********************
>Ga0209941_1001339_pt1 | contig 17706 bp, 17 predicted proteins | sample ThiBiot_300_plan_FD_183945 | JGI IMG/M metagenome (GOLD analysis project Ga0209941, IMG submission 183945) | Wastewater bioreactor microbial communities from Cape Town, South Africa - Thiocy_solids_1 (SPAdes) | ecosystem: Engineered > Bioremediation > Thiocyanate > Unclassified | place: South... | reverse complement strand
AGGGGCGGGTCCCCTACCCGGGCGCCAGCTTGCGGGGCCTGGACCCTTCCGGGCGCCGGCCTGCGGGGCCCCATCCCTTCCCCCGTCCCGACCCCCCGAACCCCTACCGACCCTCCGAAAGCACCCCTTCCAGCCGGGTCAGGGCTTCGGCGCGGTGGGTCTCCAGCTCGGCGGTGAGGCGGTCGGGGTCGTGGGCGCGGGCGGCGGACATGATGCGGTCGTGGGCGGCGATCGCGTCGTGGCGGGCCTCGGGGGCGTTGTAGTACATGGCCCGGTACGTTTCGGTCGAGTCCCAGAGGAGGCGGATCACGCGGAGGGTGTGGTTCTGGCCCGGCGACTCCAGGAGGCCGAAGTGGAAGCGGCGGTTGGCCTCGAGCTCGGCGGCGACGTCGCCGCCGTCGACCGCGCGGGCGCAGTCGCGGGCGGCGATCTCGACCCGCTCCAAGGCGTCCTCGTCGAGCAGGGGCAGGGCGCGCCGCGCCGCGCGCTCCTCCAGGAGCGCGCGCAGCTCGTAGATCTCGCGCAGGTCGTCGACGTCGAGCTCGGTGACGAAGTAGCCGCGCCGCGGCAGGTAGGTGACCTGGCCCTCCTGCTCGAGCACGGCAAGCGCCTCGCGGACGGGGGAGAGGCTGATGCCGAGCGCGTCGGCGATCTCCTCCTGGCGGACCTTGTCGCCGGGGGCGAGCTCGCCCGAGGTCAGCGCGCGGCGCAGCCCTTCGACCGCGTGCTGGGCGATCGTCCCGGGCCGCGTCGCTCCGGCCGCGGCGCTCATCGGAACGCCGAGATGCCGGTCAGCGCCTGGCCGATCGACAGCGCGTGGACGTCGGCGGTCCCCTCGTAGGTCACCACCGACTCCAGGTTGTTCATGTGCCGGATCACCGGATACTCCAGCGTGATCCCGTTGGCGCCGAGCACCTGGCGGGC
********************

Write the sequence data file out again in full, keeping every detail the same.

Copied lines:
>Ga0209941_1001339_pt1 | contig 17706 bp, 17 predicted proteins | sample ThiBiot_300_plan_FD_183945 | JGI IMG/M metagenome (GOLD analysis project Ga0209941, IMG submission 183945) | Wastewater bioreactor microbial communities from Cape Town, South Africa - Thiocy_solids_1 (SPAdes) | ecosystem: Engineered > Bioremediation > Thiocyanate > Unclassified | place: South... | reverse complement strand
AGGGGCGGGTCCCCTACCCGGGCGCCAGCTTGCGGGGCCTGGACCCTTCCGGGCGCCGGCCTGCGGGGCCCCATCCCTTCCCCCGTCCCGACCCCCCGAACCCCTACCGACCCTCCGAAAGCACCCCTTCCAGCCGGGTCAGGGCTTCGGCGCGGTGGGTCTCCAGCTCGGCGGTGAGGCGGTCGGGGTCGTGGGCGCGGGCGGCGGACATGATGCGGTCGTGGGCGGCGATCGCGTCGTGGCGGGCCTCGGGGGCGTTGTAGTACATGGCCCGGTACGTTTCGGTCGAGTCCCAGAGGAGGCGGATCACGCGGAGGGTGTGGTTCTGGCCCGGCGACTCCAGGAGGCCGAAGTGGAAGCGGCGGTTGGCCTCGAGCTCGGCGGCGACGTCGCCGCCGTCGACCGCGCGGGCGCAGTCGCGGGCGGCGATCTCGACCCGCTCCAAGGCGTCCTCGTCGAGCAGGGGCAGGGCGCGCCGCGCCGCGCGCTCCTCCAGGAGCGCGCGCAGCTCGTAGATCTCGCGCAGGTCGTCGACGTCGAGCTCGGTGACGAAGTAGCCGCGCCGCGGCAGGTAGGTGACCTGGCCCTCCTGCTCGAGCACGGCAAGCGCCTCGCGGACGGGGGAGAGGCTGATGCCGAGCGCGTCGGCGATCTCCTCCTGGCGGACCTTGTCGCCGGGGGCGAGCTCGCCCGAGGTCAGCGCGCGGCGCAGCCCTTCGACCGCGTGCTGGGCGATCGTCCCGGGCCGCGTCGCTCCGGCCGCGGCGCTCATCGGAACGCCGAGATGCCGGTCAGCGCCTGGCCGATCGACAGCGCGTGGACGTCGGCGGTCCCCTCGTAGGTCACCACCGACTCCAGGTTGTTCATGTGCCGGATCACCGGATACTCCAGCGTGATCCCGTTGGCGCCGAGCACCTGGCGGGC